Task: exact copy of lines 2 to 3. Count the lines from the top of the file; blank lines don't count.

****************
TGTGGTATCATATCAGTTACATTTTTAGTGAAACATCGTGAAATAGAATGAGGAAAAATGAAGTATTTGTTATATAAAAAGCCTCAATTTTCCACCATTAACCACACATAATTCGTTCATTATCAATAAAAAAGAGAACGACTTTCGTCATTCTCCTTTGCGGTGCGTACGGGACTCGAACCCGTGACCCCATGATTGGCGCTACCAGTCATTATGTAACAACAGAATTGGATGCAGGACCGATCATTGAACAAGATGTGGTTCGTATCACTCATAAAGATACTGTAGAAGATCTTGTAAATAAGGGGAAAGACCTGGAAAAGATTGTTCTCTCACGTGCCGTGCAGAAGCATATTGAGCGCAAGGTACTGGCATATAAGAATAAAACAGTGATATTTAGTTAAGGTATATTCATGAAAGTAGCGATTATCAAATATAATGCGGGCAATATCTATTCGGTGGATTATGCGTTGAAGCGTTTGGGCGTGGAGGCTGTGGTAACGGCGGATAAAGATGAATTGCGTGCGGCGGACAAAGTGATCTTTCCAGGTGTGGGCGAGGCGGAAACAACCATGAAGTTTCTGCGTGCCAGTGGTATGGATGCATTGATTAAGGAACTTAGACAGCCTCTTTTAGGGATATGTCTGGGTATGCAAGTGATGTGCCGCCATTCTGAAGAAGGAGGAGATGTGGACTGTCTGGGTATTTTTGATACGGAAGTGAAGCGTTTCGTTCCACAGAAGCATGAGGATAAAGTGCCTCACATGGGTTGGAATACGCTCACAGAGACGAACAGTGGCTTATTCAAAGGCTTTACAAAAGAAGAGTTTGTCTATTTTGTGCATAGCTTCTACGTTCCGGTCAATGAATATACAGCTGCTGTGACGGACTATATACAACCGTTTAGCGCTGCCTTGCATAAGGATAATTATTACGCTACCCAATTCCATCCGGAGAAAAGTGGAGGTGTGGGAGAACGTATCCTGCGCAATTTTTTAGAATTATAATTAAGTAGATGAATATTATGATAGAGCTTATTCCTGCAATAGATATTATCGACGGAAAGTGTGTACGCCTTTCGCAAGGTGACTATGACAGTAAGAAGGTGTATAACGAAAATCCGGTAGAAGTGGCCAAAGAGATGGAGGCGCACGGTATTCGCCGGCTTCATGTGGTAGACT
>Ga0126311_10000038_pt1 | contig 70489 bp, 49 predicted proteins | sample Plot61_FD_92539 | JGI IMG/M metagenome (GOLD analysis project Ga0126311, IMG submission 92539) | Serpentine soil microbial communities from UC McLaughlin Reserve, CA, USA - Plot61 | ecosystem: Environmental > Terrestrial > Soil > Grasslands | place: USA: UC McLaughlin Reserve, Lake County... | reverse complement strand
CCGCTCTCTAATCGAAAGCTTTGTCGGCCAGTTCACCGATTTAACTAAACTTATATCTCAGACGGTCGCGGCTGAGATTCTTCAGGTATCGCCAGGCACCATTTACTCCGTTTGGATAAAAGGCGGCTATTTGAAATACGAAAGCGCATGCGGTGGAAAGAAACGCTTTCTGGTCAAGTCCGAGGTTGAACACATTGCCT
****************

>Ga0126311_10000038_pt1 | contig 70489 bp, 49 predicted proteins | sample Plot61_FD_92539 | JGI IMG/M metagenome (GOLD analysis project Ga0126311, IMG submission 92539) | Serpentine soil microbial communities from UC McLaughlin Reserve, CA, USA - Plot61 | ecosystem: Environmental > Terrestrial > Soil > Grasslands | place: USA: UC McLaughlin Reserve, Lake County... | reverse complement strand
CCGCTCTCTAATCGAAAGCTTTGTCGGCCAGTTCACCGATTTAACTAAACTTATATCTCAGACGGTCGCGGCTGAGATTCTTCAGGTATCGCCAGGCACCATTTACTCCGTTTGGATAAAAGGCGGCTATTTGAAATACGAAAGCGCATGCGGTGGAAAGAAACGCTTTCTGGTCAAGTCCGAGGTTGAACACATTGCCT